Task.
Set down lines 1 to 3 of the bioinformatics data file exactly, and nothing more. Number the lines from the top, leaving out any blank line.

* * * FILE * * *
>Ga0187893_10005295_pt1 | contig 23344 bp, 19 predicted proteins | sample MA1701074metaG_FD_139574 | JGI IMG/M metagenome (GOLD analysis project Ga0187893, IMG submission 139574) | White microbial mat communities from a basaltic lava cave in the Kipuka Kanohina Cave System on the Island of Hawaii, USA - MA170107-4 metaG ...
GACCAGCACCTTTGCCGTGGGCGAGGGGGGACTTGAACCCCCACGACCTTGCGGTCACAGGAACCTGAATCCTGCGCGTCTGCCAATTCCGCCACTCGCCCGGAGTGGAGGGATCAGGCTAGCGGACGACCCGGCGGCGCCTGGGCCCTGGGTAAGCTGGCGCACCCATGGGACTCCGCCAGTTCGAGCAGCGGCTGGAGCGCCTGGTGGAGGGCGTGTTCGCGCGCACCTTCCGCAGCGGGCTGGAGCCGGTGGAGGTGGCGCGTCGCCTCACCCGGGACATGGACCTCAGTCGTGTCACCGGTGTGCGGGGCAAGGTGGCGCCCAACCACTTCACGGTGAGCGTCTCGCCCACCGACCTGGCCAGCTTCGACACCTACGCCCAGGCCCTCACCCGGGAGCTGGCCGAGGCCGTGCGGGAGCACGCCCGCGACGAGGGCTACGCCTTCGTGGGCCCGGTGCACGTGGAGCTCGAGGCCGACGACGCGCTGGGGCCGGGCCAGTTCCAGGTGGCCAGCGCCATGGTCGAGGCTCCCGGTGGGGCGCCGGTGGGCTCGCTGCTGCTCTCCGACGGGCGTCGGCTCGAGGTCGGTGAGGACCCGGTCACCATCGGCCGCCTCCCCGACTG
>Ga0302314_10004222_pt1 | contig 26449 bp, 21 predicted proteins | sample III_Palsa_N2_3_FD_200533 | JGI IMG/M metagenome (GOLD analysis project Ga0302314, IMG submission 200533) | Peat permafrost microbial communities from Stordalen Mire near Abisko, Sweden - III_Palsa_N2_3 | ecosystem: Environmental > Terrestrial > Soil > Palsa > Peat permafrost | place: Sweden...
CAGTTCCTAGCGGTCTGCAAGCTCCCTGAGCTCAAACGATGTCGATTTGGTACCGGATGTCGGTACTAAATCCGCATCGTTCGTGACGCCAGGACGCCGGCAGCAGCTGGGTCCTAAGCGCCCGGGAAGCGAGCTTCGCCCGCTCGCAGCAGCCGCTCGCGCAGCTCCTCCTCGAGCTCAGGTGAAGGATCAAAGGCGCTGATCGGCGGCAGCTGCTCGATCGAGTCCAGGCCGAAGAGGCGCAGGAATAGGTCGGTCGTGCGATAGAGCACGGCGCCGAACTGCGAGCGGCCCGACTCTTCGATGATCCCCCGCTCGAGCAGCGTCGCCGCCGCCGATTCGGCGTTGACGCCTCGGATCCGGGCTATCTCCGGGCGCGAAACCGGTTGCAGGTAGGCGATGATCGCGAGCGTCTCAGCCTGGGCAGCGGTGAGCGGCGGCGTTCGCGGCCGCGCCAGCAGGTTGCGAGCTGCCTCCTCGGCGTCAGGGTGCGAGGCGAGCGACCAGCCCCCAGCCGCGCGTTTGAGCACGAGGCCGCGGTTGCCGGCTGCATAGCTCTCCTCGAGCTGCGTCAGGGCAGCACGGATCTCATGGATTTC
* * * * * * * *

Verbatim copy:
>Ga0187893_10005295_pt1 | contig 23344 bp, 19 predicted proteins | sample MA1701074metaG_FD_139574 | JGI IMG/M metagenome (GOLD analysis project Ga0187893, IMG submission 139574) | White microbial mat communities from a basaltic lava cave in the Kipuka Kanohina Cave System on the Island of Hawaii, USA - MA170107-4 metaG ...
GACCAGCACCTTTGCCGTGGGCGAGGGGGGACTTGAACCCCCACGACCTTGCGGTCACAGGAACCTGAATCCTGCGCGTCTGCCAATTCCGCCACTCGCCCGGAGTGGAGGGATCAGGCTAGCGGACGACCCGGCGGCGCCTGGGCCCTGGGTAAGCTGGCGCACCCATGGGACTCCGCCAGTTCGAGCAGCGGCTGGAGCGCCTGGTGGAGGGCGTGTTCGCGCGCACCTTCCGCAGCGGGCTGGAGCCGGTGGAGGTGGCGCGTCGCCTCACCCGGGACATGGACCTCAGTCGTGTCACCGGTGTGCGGGGCAAGGTGGCGCCCAACCACTTCACGGTGAGCGTCTCGCCCACCGACCTGGCCAGCTTCGACACCTACGCCCAGGCCCTCACCCGGGAGCTGGCCGAGGCCGTGCGGGAGCACGCCCGCGACGAGGGCTACGCCTTCGTGGGCCCGGTGCACGTGGAGCTCGAGGCCGACGACGCGCTGGGGCCGGGCCAGTTCCAGGTGGCCAGCGCCATGGTCGAGGCTCCCGGTGGGGCGCCGGTGGGCTCGCTGCTGCTCTCCGACGGGCGTCGGCTCGAGGTCGGTGAGGACCCGGTCACCATCGGCCGCCTCCCCGACTG
>Ga0302314_10004222_pt1 | contig 26449 bp, 21 predicted proteins | sample III_Palsa_N2_3_FD_200533 | JGI IMG/M metagenome (GOLD analysis project Ga0302314, IMG submission 200533) | Peat permafrost microbial communities from Stordalen Mire near Abisko, Sweden - III_Palsa_N2_3 | ecosystem: Environmental > Terrestrial > Soil > Palsa > Peat permafrost | place: Sweden...